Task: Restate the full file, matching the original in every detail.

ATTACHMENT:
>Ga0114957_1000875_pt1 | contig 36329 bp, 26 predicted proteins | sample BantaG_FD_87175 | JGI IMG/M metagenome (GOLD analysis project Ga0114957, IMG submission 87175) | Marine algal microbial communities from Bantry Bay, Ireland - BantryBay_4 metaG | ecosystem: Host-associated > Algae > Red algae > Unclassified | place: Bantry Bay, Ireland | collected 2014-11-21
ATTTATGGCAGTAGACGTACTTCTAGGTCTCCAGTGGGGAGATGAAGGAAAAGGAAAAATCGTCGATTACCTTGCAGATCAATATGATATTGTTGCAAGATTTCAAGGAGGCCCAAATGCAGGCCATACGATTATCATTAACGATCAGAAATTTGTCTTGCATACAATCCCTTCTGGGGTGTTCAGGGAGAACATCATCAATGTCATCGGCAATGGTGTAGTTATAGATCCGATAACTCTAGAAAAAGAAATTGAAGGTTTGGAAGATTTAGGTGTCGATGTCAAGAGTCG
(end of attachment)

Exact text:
>Ga0114957_1000875_pt1 | contig 36329 bp, 26 predicted proteins | sample BantaG_FD_87175 | JGI IMG/M metagenome (GOLD analysis project Ga0114957, IMG submission 87175) | Marine algal microbial communities from Bantry Bay, Ireland - BantryBay_4 metaG | ecosystem: Host-associated > Algae > Red algae > Unclassified | place: Bantry Bay, Ireland | collected 2014-11-21
ATTTATGGCAGTAGACGTACTTCTAGGTCTCCAGTGGGGAGATGAAGGAAAAGGAAAAATCGTCGATTACCTTGCAGATCAATATGATATTGTTGCAAGATTTCAAGGAGGCCCAAATGCAGGCCATACGATTATCATTAACGATCAGAAATTTGTCTTGCATACAATCCCTTCTGGGGTGTTCAGGGAGAACATCATCAATGTCATCGGCAATGGTGTAGTTATAGATCCGATAACTCTAGAAAAAGAAATTGAAGGTTTGGAAGATTTAGGTGTCGATGTCAAGAGTCG